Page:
and giant factories. Heavy industry had recovered.
The Soviet Union tightened its grip on Eastern Europe.
After World War II, Soviet-controlled Communist
governments took control of these satellite states.
Between 1948 and 1953, Soviet-type five-year plans were
introduced there with emphasis on heavy industry.
They began to collectivize agriculture.
They set up secret police and military forces.
By 1945, China had
The United States supported the
Nationalist government of
Chiang Kai-shek, based in
southern and central China.
The Communist government
led by Mao Zedong
was based in northern China.
In 1945, war between
the Nationalists and Communists
Millions of peasants joined
Mao’s People’s Liberation Army
because they were promised land.
Mao’s Communist army
defeated the Nationalist army.
Chiang Kai-shek and his followers
fled mainland China and established
the capital of the Republic of China at
American military forces protected
Chinese Communists took control of the government of China in 1949.
In August 1945, the Soviet Union
and the United States agreed to
divide Korea into two zones at the
The Korean War began in 1950
when the Communist government
of North Korea, supported by the
Soviet Union, tried to take over
In 1950, North Korean troops invaded South Korea.
President Truman, with the support of the United Nations,
sent US troops to repel the invaders.
In 1951, the Chinese sent troops into North Korea and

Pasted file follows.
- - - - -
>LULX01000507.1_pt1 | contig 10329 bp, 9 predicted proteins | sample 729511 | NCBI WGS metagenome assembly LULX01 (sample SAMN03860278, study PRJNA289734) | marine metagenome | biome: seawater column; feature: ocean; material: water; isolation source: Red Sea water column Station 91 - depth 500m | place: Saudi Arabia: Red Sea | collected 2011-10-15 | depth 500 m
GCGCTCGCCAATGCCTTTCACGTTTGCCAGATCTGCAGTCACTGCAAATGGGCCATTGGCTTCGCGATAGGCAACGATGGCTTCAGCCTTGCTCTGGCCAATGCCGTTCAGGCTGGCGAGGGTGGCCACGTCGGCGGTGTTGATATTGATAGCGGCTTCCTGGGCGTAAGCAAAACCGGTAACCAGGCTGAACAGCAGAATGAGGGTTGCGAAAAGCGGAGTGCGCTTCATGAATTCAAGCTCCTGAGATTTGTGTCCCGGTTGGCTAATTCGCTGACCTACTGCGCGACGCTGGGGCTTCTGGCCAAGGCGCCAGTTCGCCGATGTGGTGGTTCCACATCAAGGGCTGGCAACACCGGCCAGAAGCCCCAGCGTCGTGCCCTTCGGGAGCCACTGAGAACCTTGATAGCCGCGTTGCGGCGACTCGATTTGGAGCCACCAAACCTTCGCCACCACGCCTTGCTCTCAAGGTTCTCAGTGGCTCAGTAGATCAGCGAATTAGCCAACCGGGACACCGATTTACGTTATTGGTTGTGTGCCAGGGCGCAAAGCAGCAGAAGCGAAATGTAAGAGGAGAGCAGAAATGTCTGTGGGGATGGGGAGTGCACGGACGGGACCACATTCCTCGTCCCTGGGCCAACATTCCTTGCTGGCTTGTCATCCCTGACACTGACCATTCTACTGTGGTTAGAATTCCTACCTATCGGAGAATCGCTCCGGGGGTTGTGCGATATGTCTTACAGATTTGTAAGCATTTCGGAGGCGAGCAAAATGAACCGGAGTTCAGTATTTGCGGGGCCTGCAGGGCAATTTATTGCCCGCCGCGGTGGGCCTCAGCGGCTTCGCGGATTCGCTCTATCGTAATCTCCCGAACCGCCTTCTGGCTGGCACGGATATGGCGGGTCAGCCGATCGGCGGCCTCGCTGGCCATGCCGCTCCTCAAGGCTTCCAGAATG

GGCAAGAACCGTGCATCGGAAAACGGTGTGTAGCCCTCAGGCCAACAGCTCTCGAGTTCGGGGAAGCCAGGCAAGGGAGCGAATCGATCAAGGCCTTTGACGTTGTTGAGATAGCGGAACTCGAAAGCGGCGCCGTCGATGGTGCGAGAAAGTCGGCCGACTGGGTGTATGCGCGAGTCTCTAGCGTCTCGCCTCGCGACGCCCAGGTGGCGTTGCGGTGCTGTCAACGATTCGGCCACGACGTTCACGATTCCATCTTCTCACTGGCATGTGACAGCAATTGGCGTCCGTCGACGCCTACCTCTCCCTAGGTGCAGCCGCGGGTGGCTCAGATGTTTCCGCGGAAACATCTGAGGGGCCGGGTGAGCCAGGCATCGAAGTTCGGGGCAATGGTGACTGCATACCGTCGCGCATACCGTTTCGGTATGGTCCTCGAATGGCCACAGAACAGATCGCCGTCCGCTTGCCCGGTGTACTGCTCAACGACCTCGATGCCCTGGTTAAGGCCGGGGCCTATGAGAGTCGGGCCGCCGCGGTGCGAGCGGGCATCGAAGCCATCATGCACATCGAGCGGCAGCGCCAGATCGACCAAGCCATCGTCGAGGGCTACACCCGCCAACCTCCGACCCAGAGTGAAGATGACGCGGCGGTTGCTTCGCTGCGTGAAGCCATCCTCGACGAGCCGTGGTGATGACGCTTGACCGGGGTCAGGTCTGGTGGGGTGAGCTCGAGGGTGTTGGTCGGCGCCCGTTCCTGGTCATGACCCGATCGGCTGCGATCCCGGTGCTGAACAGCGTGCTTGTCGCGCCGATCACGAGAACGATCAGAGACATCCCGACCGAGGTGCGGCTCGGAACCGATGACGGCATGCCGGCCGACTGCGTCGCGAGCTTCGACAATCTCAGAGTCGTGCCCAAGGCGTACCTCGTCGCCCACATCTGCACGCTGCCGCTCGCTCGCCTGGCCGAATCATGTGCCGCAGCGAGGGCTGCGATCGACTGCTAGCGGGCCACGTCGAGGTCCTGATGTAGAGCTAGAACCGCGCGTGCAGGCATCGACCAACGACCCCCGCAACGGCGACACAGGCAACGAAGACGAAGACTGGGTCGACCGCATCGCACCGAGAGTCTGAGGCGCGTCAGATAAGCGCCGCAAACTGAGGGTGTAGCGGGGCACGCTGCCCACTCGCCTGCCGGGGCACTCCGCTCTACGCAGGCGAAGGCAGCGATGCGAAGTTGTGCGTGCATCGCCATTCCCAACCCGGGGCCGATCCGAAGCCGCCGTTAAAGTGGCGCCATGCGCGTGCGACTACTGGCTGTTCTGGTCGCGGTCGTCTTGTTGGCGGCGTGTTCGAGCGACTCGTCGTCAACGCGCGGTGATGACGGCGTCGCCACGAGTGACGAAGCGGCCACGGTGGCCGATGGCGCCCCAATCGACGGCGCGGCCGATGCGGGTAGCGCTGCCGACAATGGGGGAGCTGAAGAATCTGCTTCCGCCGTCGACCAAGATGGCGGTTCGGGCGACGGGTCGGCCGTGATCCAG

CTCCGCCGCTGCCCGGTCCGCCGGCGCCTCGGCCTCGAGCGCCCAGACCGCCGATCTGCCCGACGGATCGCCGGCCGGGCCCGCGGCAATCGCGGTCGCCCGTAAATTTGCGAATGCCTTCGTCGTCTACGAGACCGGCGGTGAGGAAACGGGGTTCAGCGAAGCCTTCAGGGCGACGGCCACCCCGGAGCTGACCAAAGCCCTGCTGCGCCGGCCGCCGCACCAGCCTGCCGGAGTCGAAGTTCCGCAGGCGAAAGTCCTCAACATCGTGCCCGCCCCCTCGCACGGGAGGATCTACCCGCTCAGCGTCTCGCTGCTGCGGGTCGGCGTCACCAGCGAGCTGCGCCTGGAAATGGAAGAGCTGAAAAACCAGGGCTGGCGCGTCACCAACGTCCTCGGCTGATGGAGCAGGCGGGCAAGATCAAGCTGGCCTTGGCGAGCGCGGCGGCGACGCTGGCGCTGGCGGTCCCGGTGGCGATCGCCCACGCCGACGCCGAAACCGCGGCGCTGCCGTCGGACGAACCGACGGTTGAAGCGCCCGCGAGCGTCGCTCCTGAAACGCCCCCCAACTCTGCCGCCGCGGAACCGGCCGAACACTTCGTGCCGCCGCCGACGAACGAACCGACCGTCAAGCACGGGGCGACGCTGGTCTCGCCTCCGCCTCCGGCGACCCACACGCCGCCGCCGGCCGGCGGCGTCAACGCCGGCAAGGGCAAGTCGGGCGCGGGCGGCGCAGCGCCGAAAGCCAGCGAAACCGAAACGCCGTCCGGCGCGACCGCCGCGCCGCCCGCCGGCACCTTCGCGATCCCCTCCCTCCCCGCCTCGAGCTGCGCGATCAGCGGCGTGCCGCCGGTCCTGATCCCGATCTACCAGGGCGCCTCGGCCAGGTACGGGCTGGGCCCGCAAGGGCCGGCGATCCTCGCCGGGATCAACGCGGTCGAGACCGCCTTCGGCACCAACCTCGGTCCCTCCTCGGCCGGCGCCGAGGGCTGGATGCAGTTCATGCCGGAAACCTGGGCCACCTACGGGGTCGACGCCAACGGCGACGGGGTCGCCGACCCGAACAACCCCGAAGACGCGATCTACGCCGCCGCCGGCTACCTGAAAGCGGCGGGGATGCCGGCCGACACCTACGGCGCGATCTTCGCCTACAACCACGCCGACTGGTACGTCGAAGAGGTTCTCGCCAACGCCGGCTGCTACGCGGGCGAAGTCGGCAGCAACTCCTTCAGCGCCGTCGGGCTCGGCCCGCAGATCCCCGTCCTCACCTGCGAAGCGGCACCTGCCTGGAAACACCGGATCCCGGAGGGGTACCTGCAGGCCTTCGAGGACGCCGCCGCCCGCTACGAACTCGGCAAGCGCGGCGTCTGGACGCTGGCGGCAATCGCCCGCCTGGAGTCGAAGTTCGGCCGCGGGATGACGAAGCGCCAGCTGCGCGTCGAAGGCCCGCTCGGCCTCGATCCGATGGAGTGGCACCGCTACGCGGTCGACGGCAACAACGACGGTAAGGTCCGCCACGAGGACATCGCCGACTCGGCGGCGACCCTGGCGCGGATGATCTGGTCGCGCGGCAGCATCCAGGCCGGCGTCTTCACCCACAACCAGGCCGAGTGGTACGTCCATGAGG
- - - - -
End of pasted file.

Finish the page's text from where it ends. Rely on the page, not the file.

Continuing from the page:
pushed the UN forces back, south of the 38th parallel.
An armistice was signed in 1953.
The 38th parallel remains the border between North and South Korea today.
In 1949, the Soviet Union tested its first atomic bomb.
Both superpowers developed far more powerful
hydrogen bombs by the 1950s.
After the fall of China, North Korea,
and Eastern Europe, the US and
USSR began an arms race.
Each country built enough nuclear
weapons to kill 500,000,000 people
in the event of war, destroying all
civilization and laying waste to the
The policy was called mutually
In April 1949,
the North Atlantic Treaty Organization
(NATO) was formed.
This military alliance,
which included Great Britain, France,
other Western European nations, and
the United States and Canada,
agreed to provide mutual help
if any one of them was attacked.
In 1955, the Soviet Union and Albania, Bulgaria, Czechoslovakia,
East Germany, Hungary, Poland, and Romania formed the
military alliance called the Warsaw Pact.
After World War II, Yugoslavia,
led by Josip Broz Tito, was an
independent Communist state